This vast human collaboration which we variously call “science and technology” or “art and science” is changing the world faster than we can imagine.

An ancient Roman, brought forward to about 1750, would have recognized most of the technology in use at the court of Louis XV of France. He would have marveled at various individual inventions, like the stirrups on a saddle and the leaf springs in a carriage. But about the only real surprise would have been the explosive power of gun powder—and that bit of chemistry could have been explained to him in about an hour.8 But a French philosopher and scientist brought forward a mere two and a half centuries to 2013 would be hopelessly lost. To catch up and truly understand the underlying technologies of our modern age would take a lifetime of study among new concepts and established sciences. And one of today’s scientists, taken forward to about 2050, a mere twenty-five years, would have to learn disciplines and techniques for which we don’t even have names yet.

No one can put a dollar value on all this. But, I promise you, the potential wealth and power that will be showered upon the average person of the future will be vast. It’s going to be a wonderful ride!

1. See Coming at You from October 24, 2010; The Language of Technology from July 29, 2012; and In the Palm of Your Hand from October 21, 2012.

2. Edison didn’t invent the idea of turning electricity into substitute daylight. Eighty years before Edison’s first successful bulb, the English scientist Humphry Davy created the electric arc by passing a current between carbon electrodes, and the process is still in use today when you need a really powerful light. Twenty years before Edison another Englishman, James Wilson Swan, made electric lamps with filaments of carbon paper, which burned up too quickly. The prize that Edison chased was a filament that would not burn out and so would provide light indefinitely.

3. Or maybe Edison was dreaming of these and other applications all along. He certainly thought and invented widely across the spectra of physics and chemistry. Who at the time could say how much of our future was locked away in the imaginations of men like Thomas Edison and Nikola Tesla?

4. Microprocessors—“computers on a chip”—were originally conceived as a way to add distributed computing power to complex systems, or to add digital processing to existing electro-mechanical devices like elevator controls and automobile fuel injection. It was bright boys like Nolan Bushnell, Steve Wozniak, and Steve Jobs—our modern-day Edisons—who conceived of attaching these processing chips to memory chips, a cathode ray tube, and a keyboard to make the “personal computer.” And that led eventually to every person on the planet—who wanted one—having the computing power of an IBM 360 on the desktop.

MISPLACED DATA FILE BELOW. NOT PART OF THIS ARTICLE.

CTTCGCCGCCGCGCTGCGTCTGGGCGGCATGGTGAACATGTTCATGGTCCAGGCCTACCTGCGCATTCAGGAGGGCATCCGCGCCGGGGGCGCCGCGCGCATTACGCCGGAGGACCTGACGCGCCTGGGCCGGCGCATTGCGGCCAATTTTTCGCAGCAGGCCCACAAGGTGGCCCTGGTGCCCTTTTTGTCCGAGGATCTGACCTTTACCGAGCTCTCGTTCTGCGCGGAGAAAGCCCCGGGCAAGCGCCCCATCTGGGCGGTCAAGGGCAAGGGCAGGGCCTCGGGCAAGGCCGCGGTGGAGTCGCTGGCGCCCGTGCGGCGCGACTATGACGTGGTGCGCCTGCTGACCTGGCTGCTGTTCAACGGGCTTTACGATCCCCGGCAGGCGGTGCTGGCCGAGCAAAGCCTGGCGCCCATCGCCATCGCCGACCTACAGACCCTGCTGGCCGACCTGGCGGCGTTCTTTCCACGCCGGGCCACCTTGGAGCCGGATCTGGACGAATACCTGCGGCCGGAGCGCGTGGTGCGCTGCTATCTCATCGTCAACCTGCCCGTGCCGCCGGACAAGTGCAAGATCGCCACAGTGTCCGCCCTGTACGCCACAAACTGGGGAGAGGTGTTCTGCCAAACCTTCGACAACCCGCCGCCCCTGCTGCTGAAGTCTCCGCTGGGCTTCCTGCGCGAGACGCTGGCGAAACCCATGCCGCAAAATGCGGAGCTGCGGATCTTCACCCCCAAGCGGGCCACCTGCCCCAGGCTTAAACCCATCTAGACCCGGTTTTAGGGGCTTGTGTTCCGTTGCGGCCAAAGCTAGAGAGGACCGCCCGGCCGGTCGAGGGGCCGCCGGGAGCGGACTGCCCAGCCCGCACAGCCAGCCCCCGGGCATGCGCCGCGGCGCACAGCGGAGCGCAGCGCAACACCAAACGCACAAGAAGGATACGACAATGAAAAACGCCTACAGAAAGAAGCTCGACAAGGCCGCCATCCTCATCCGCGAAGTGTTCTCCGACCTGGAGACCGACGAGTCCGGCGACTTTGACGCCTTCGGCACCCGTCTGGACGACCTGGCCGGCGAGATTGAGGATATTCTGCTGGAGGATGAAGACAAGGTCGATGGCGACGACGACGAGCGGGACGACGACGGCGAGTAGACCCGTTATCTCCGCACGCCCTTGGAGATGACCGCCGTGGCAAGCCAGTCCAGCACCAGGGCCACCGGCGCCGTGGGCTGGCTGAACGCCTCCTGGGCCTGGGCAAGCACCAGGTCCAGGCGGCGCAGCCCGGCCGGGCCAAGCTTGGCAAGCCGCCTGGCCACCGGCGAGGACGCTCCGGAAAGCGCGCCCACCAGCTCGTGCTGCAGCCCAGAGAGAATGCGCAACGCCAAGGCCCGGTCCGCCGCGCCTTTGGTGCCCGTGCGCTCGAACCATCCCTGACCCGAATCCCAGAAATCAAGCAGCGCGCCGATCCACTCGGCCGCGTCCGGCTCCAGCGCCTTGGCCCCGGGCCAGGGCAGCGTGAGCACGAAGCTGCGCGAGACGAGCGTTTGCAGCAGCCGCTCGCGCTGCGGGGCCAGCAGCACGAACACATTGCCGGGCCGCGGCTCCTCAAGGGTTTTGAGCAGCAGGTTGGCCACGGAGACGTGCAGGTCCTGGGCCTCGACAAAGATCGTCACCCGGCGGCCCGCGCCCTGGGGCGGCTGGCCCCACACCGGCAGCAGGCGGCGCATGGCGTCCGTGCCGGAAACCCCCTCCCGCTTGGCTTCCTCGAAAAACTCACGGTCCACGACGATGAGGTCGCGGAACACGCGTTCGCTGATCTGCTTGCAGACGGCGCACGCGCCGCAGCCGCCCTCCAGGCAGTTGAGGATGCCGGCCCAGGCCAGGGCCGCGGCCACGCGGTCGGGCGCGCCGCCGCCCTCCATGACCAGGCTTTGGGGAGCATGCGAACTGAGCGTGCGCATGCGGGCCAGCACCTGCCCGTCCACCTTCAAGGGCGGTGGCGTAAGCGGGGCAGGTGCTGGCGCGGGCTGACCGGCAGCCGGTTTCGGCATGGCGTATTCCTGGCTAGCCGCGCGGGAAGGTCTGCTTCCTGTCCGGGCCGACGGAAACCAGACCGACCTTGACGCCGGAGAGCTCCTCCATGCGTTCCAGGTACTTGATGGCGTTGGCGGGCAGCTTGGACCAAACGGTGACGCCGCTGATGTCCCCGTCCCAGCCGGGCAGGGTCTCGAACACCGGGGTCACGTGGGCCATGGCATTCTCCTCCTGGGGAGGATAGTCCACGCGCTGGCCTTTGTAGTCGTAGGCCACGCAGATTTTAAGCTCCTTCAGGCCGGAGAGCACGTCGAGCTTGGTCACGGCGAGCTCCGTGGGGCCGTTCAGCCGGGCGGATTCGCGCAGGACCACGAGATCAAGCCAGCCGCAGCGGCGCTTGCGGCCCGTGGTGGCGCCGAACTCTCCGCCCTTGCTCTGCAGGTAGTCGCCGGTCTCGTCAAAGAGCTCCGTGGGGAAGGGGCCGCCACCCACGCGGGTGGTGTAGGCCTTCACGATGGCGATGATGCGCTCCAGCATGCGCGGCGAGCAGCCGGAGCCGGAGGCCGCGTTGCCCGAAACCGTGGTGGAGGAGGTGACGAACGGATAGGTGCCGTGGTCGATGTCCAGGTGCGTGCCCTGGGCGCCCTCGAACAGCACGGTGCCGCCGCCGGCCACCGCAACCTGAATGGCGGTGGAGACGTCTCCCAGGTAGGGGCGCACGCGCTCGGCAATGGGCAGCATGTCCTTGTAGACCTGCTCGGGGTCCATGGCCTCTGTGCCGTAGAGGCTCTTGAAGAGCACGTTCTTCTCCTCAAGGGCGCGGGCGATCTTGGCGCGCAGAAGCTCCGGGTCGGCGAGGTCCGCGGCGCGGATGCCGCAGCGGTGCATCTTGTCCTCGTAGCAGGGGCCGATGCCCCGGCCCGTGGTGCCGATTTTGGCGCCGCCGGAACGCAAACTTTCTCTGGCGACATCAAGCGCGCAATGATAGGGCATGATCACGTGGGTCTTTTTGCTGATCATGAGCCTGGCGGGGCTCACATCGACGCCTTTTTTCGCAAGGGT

5. In the late 1960s, while still an English major in college but being interested in science fiction, I began writing a story based on a far future library that controlled all of the world’s knowledge with a vast laser storage and retrieval system. In my imagination, it worked something like a planetarium, which somehow wrote data on the interior surface of a great dome and then, in recall mode, could pick facts and folios off the ceiling—rather like a curved, interactive hologram. Along with everyone else at the time, I was thinking of a single huge repository, a vast installation, like a Fort Knox of the world’s information. Nobody in the paying public yet understood that huge size still had limits, that true power lay in networks of distributed and interconnected nodes, and that by chopping the information up and scattering it around—the earliest glimmer of “cloud computing”—humankind could achieve virtually unlimited storage.

6. Remember when software used to cost a couple of hundred dollars? Some still does: the heavyweight, industrial-grade packages for office productivity, graphic studio work, or video editing. But the cost of a single-purpose application has dropped to next-to-nothing, or it’s free.

7. Through an app that uses the camera’s flash to light up a fingertip you place over the camera lens, and then the imaging chip reads color changes in the skin as your heart beats. How cool is that for making clever use of available resources?

8. Well, to really understand explosives, you need to grasp molecular bonding between atoms, which depends upon an entire realm of knowledge and theory in chemistry. But the ancient Chinese who mixed the first gun powder and the Renaissance Europeans who used it didn’t have that knowledge either. They just knew that when you mixed certain materials in certain ways and then touched them with a spark, interesting things happened. An old Roman could learn that, too.